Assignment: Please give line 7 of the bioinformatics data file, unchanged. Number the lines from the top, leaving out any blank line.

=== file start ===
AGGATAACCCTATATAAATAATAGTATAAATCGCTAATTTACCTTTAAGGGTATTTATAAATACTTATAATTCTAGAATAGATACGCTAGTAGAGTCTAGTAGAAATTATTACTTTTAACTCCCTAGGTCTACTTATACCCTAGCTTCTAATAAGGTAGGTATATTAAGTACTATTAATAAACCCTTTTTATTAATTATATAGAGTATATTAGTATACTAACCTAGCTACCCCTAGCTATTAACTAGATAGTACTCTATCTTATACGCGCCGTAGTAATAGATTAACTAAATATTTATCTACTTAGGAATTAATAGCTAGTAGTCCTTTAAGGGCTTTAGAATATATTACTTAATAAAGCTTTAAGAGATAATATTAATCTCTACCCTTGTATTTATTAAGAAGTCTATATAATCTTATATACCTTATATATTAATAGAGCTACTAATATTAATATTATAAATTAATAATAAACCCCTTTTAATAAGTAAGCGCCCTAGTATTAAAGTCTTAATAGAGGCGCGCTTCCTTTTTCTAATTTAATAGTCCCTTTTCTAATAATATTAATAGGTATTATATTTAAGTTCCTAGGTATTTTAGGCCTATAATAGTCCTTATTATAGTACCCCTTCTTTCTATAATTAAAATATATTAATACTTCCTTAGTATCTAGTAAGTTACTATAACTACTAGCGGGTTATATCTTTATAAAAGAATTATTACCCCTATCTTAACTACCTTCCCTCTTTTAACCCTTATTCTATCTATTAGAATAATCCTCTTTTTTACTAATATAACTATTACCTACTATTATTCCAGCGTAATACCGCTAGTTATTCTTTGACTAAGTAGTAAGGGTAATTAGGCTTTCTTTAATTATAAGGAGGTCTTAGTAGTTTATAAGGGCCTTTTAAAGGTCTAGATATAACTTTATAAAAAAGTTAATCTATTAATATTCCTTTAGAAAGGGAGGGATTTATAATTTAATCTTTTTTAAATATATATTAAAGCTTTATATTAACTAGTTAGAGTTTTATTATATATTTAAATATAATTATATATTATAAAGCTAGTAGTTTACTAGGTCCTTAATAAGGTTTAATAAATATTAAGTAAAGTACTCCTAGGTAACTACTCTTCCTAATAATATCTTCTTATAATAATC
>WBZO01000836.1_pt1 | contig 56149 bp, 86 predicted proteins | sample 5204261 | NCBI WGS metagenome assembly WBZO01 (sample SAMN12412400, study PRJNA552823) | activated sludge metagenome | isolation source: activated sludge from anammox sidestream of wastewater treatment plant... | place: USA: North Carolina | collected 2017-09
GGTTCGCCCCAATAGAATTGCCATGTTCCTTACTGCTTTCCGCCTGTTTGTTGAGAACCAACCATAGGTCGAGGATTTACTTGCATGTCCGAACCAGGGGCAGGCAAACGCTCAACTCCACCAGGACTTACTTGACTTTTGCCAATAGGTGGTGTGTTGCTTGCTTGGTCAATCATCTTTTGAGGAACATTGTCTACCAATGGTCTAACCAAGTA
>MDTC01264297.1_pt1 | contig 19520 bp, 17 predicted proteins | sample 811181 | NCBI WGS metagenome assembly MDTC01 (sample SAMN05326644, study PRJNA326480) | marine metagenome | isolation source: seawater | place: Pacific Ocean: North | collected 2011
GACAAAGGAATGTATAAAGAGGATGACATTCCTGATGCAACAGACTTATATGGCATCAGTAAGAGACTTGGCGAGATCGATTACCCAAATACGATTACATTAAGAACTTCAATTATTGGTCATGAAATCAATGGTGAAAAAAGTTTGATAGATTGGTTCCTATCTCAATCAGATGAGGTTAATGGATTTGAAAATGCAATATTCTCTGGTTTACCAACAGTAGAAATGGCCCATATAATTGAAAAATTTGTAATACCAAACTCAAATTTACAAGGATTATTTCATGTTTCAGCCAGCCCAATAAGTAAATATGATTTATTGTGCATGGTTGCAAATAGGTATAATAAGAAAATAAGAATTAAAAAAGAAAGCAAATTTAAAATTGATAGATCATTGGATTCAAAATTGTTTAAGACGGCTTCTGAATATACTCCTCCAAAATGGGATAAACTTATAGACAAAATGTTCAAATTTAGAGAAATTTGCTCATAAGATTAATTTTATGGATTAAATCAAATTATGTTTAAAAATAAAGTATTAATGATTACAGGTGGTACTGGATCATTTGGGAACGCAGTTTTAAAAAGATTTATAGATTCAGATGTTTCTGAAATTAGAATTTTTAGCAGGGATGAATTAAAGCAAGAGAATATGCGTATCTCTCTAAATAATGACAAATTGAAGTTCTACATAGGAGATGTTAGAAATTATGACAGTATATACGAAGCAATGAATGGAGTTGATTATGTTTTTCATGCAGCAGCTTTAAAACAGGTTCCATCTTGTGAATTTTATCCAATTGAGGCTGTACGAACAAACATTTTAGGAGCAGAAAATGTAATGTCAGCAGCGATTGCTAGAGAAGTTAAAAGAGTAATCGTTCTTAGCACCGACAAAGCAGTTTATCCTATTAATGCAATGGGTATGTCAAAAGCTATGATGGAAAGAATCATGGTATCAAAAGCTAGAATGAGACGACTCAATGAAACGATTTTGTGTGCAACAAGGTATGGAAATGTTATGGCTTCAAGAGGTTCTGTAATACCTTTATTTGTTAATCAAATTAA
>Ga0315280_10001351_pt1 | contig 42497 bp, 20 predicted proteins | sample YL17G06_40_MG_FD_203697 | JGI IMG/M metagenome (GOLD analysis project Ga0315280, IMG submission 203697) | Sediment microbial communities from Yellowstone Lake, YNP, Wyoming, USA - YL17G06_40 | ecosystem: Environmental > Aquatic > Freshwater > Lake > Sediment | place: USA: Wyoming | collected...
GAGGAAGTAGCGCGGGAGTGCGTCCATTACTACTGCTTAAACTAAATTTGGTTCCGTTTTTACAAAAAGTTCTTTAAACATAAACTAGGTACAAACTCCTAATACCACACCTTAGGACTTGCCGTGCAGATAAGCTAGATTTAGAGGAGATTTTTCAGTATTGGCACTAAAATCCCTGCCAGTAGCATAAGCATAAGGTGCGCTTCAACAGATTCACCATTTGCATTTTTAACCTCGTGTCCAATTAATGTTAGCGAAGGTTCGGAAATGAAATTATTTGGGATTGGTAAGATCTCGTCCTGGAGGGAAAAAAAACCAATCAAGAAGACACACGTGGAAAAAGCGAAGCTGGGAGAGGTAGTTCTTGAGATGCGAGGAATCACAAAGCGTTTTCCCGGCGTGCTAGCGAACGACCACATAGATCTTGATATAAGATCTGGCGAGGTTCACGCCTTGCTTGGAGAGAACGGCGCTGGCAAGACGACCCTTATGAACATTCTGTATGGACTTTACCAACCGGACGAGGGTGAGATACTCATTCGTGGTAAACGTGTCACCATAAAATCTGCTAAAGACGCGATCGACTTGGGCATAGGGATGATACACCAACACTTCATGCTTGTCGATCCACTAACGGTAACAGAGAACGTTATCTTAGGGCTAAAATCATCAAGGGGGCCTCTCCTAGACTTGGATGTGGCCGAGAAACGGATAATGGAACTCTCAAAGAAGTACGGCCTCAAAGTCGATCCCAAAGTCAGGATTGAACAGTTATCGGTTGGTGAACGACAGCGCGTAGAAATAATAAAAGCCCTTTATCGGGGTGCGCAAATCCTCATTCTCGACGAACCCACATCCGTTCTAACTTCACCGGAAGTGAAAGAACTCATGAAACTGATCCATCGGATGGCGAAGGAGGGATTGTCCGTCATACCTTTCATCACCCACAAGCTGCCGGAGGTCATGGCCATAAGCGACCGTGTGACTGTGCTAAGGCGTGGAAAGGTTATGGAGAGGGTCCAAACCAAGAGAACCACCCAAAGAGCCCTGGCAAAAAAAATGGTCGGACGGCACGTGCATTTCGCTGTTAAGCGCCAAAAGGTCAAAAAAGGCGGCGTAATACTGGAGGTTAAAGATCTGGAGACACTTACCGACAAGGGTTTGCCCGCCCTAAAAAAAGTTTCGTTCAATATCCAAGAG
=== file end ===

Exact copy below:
GAGGAAGTAGCGCGGGAGTGCGTCCATTACTACTGCTTAAACTAAATTTGGTTCCGTTTTTACAAAAAGTTCTTTAAACATAAACTAGGTACAAACTCCTAATACCACACCTTAGGACTTGCCGTGCAGATAAGCTAGATTTAGAGGAGATTTTTCAGTATTGGCACTAAAATCCCTGCCAGTAGCATAAGCATAAGGTGCGCTTCAACAGATTCACCATTTGCATTTTTAACCTCGTGTCCAATTAATGTTAGCGAAGGTTCGGAAATGAAATTATTTGGGATTGGTAAGATCTCGTCCTGGAGGGAAAAAAAACCAATCAAGAAGACACACGTGGAAAAAGCGAAGCTGGGAGAGGTAGTTCTTGAGATGCGAGGAATCACAAAGCGTTTTCCCGGCGTGCTAGCGAACGACCACATAGATCTTGATATAAGATCTGGCGAGGTTCACGCCTTGCTTGGAGAGAACGGCGCTGGCAAGACGACCCTTATGAACATTCTGTATGGACTTTACCAACCGGACGAGGGTGAGATACTCATTCGTGGTAAACGTGTCACCATAAAATCTGCTAAAGACGCGATCGACTTGGGCATAGGGATGATACACCAACACTTCATGCTTGTCGATCCACTAACGGTAACAGAGAACGTTATCTTAGGGCTAAAATCATCAAGGGGGCCTCTCCTAGACTTGGATGTGGCCGAGAAACGGATAATGGAACTCTCAAAGAAGTACGGCCTCAAAGTCGATCCCAAAGTCAGGATTGAACAGTTATCGGTTGGTGAACGACAGCGCGTAGAAATAATAAAAGCCCTTTATCGGGGTGCGCAAATCCTCATTCTCGACGAACCCACATCCGTTCTAACTTCACCGGAAGTGAAAGAACTCATGAAACTGATCCATCGGATGGCGAAGGAGGGATTGTCCGTCATACCTTTCATCACCCACAAGCTGCCGGAGGTCATGGCCATAAGCGACCGTGTGACTGTGCTAAGGCGTGGAAAGGTTATGGAGAGGGTCCAAACCAAGAGAACCACCCAAAGAGCCCTGGCAAAAAAAATGGTCGGACGGCACGTGCATTTCGCTGTTAAGCGCCAAAAGGTCAAAAAAGGCGGCGTAATACTGGAGGTTAAAGATCTGGAGACACTTACCGACAAGGGTTTGCCCGCCCTAAAAAAAGTTTCGTTCAATATCCAAGAG